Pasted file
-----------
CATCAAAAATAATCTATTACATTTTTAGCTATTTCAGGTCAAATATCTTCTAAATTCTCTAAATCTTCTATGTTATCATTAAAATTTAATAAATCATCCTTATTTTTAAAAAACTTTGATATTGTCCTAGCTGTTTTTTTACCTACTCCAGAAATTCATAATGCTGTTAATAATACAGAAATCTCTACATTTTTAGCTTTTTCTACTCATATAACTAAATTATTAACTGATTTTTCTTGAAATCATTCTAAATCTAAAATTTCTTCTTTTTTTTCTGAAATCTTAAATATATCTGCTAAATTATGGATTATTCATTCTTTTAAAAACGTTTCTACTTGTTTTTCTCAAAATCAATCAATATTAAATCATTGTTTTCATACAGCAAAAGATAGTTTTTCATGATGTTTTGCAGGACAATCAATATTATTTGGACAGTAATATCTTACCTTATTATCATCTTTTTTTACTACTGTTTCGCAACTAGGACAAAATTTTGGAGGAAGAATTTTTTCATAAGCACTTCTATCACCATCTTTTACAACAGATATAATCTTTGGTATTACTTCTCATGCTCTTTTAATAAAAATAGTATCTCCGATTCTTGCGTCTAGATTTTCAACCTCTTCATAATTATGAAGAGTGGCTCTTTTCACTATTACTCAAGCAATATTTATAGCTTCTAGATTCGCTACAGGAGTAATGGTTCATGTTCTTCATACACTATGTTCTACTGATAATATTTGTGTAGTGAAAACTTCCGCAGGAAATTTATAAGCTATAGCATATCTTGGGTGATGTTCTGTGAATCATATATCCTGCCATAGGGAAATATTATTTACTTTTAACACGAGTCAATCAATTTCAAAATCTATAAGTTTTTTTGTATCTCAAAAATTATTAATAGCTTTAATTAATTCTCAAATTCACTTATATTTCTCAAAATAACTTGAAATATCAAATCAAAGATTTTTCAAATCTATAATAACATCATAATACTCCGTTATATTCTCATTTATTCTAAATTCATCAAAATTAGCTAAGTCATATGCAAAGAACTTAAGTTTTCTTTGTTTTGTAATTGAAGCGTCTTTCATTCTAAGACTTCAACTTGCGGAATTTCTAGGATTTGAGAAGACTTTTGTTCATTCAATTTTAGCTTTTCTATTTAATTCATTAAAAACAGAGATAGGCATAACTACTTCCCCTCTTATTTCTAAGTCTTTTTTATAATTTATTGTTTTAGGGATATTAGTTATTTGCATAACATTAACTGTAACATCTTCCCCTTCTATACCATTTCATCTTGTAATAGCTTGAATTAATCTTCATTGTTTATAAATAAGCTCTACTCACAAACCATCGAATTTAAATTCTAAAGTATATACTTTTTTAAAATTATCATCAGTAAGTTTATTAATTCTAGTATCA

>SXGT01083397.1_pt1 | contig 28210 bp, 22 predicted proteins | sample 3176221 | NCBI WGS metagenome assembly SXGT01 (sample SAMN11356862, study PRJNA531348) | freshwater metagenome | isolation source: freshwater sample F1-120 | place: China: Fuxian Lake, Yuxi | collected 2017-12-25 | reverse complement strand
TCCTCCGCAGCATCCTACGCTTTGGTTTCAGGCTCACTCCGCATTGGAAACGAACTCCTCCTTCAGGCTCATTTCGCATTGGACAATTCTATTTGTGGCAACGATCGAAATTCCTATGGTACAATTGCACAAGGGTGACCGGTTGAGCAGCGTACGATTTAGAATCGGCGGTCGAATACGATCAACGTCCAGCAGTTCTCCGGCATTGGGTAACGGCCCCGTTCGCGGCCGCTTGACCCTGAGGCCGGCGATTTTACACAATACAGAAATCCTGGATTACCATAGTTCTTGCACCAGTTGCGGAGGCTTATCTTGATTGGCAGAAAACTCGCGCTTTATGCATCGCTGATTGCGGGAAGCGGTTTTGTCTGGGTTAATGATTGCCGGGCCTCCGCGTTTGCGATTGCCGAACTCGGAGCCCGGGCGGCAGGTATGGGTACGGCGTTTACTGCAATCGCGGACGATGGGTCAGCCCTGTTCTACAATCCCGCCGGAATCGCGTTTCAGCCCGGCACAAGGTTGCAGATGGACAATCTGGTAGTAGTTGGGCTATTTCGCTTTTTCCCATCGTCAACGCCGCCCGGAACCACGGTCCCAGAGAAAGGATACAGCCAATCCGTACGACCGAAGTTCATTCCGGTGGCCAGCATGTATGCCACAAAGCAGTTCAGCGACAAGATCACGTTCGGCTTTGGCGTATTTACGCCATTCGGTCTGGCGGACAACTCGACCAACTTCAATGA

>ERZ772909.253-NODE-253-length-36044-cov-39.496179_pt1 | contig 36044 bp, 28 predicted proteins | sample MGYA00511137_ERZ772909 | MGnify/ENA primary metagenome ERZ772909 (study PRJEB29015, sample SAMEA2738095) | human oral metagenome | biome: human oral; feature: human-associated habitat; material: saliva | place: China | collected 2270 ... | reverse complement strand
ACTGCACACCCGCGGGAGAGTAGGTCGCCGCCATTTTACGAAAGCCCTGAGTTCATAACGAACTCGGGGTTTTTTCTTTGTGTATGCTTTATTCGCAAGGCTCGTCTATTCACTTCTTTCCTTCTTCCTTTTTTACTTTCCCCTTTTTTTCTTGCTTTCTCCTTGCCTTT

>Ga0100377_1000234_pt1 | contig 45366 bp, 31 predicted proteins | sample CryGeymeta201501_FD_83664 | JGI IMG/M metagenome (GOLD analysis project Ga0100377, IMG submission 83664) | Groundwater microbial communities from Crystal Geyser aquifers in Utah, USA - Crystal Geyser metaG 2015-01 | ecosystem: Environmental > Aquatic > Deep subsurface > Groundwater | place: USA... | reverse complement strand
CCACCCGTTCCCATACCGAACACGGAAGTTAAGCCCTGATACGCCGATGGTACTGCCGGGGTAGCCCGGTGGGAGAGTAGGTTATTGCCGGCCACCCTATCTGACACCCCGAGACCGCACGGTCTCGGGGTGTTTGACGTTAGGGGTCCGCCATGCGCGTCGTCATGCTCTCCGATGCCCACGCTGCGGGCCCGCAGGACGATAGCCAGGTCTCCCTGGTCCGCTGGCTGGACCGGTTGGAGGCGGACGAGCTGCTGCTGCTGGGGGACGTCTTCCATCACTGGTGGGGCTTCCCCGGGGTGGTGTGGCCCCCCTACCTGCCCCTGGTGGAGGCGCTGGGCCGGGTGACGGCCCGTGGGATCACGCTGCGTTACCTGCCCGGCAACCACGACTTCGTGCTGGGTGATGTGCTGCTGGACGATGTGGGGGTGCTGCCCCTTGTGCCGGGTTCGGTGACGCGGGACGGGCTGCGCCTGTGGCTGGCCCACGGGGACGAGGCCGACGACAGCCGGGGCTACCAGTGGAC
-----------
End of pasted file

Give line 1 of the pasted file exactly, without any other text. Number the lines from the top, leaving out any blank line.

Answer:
CATCAAAAATAATCTATTACATTTTTAGCTATTTCAGGTCAAATATCTTCTAAATTCTCTAAATCTTCTATGTTATCATTAAAATTTAATAAATCATCCTTATTTTTAAAAAACTTTGATATTGTCCTAGCTGTTTTTTTACCTACTCCAGAAATTCATAATGCTGTTAATAATACAGAAATCTCTACATTTTTAGCTTTTTCTACTCATATAACTAAATTATTAACTGATTTTTCTTGAAATCATTCTAAATCTAAAATTTCTTCTTTTTTTTCTGAAATCTTAAATATATCTGCTAAATTATGGATTATTCATTCTTTTAAAAACGTTTCTACTTGTTTTTCTCAAAATCAATCAATATTAAATCATTGTTTTCATACAGCAAAAGATAGTTTTTCATGATGTTTTGCAGGACAATCAATATTATTTGGACAGTAATATCTTACCTTATTATCATCTTTTTTTACTACTGTTTCGCAACTAGGACAAAATTTTGGAGGAAGAATTTTTTCATAAGCACTTCTATCACCATCTTTTACAACAGATATAATCTTTGGTATTACTTCTCATGCTCTTTTAATAAAAATAGTATCTCCGATTCTTGCGTCTAGATTTTCAACCTCTTCATAATTATGAAGAGTGGCTCTTTTCACTATTACTCAAGCAATATTTATAGCTTCTAGATTCGCTACAGGAGTAATGGTTCATGTTCTTCATACACTATGTTCTACTGATAATATTTGTGTAGTGAAAACTTCCGCAGGAAATTTATAAGCTATAGCATATCTTGGGTGATGTTCTGTGAATCATATATCCTGCCATAGGGAAATATTATTTACTTTTAACACGAGTCAATCAATTTCAAAATCTATAAGTTTTTTTGTATCTCAAAAATTATTAATAGCTTTAATTAATTCTCAAATTCACTTATATTTCTCAAAATAACTTGAAATATCAAATCAAAGATTTTTCAAATCTATAATAACATCATAATACTCCGTTATATTCTCATTTATTCTAAATTCATCAAAATTAGCTAAGTCATATGCAAAGAACTTAAGTTTTCTTTGTTTTGTAATTGAAGCGTCTTTCATTCTAAGACTTCAACTTGCGGAATTTCTAGGATTTGAGAAGACTTTTGTTCATTCAATTTTAGCTTTTCTATTTAATTCATTAAAAACAGAGATAGGCATAACTACTTCCCCTCTTATTTCTAAGTCTTTTTTATAATTTATTGTTTTAGGGATATTAGTTATTTGCATAACATTAACTGTAACATCTTCCCCTTCTATACCATTTCATCTTGTAATAGCTTGAATTAATCTTCATTGTTTATAAATAAGCTCTACTCACAAACCATCGAATTTAAATTCTAAAGTATATACTTTTTTAAAATTATCATCAGTAAGTTTATTAATTCTAGTATCA